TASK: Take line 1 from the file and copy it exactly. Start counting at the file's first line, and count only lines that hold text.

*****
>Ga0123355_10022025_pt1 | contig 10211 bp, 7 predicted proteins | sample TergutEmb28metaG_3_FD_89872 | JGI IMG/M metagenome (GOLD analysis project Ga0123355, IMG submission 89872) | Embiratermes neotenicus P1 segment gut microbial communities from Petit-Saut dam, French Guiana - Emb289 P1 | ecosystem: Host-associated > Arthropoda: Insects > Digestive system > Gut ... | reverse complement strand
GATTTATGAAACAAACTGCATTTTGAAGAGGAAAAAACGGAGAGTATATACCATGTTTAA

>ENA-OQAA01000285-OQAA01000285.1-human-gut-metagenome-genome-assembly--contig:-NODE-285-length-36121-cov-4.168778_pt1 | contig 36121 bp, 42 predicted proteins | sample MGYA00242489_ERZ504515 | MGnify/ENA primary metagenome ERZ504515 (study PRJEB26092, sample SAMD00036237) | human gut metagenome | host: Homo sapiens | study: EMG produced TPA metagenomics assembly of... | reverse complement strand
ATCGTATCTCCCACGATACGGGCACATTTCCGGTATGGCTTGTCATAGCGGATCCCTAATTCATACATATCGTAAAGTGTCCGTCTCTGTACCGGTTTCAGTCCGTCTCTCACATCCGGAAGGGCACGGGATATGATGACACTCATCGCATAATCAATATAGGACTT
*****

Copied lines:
>Ga0123355_10022025_pt1 | contig 10211 bp, 7 predicted proteins | sample TergutEmb28metaG_3_FD_89872 | JGI IMG/M metagenome (GOLD analysis project Ga0123355, IMG submission 89872) | Embiratermes neotenicus P1 segment gut microbial communities from Petit-Saut dam, French Guiana - Emb289 P1 | ecosystem: Host-associated > Arthropoda: Insects > Digestive system > Gut ... | reverse complement strand